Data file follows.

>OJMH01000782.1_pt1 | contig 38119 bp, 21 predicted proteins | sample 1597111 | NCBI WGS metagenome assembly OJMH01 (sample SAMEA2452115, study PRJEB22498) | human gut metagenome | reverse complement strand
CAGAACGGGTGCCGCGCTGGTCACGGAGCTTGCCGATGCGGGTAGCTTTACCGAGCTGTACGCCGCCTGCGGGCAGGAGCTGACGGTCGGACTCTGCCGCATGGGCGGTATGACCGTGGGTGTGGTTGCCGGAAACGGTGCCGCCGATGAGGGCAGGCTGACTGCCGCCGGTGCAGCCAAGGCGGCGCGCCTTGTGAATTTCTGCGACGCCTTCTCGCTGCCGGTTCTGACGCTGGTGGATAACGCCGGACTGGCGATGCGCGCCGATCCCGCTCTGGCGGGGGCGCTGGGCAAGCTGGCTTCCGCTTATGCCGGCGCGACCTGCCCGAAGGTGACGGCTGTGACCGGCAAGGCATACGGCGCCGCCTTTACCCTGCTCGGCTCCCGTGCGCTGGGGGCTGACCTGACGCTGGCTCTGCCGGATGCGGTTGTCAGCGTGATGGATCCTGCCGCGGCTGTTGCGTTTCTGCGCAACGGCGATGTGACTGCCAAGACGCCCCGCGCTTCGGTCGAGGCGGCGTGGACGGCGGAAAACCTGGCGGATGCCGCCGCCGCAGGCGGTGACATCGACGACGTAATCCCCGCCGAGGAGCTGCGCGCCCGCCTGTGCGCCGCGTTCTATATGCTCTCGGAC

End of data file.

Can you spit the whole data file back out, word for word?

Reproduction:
>OJMH01000782.1_pt1 | contig 38119 bp, 21 predicted proteins | sample 1597111 | NCBI WGS metagenome assembly OJMH01 (sample SAMEA2452115, study PRJEB22498) | human gut metagenome | reverse complement strand
CAGAACGGGTGCCGCGCTGGTCACGGAGCTTGCCGATGCGGGTAGCTTTACCGAGCTGTACGCCGCCTGCGGGCAGGAGCTGACGGTCGGACTCTGCCGCATGGGCGGTATGACCGTGGGTGTGGTTGCCGGAAACGGTGCCGCCGATGAGGGCAGGCTGACTGCCGCCGGTGCAGCCAAGGCGGCGCGCCTTGTGAATTTCTGCGACGCCTTCTCGCTGCCGGTTCTGACGCTGGTGGATAACGCCGGACTGGCGATGCGCGCCGATCCCGCTCTGGCGGGGGCGCTGGGCAAGCTGGCTTCCGCTTATGCCGGCGCGACCTGCCCGAAGGTGACGGCTGTGACCGGCAAGGCATACGGCGCCGCCTTTACCCTGCTCGGCTCCCGTGCGCTGGGGGCTGACCTGACGCTGGCTCTGCCGGATGCGGTTGTCAGCGTGATGGATCCTGCCGCGGCTGTTGCGTTTCTGCGCAACGGCGATGTGACTGCCAAGACGCCCCGCGCTTCGGTCGAGGCGGCGTGGACGGCGGAAAACCTGGCGGATGCCGCCGCCGCAGGCGGTGACATCGACGACGTAATCCCCGCCGAGGAGCTGCGCGCCCGCCTGTGCGCCGCGTTCTATATGCTCTCGGAC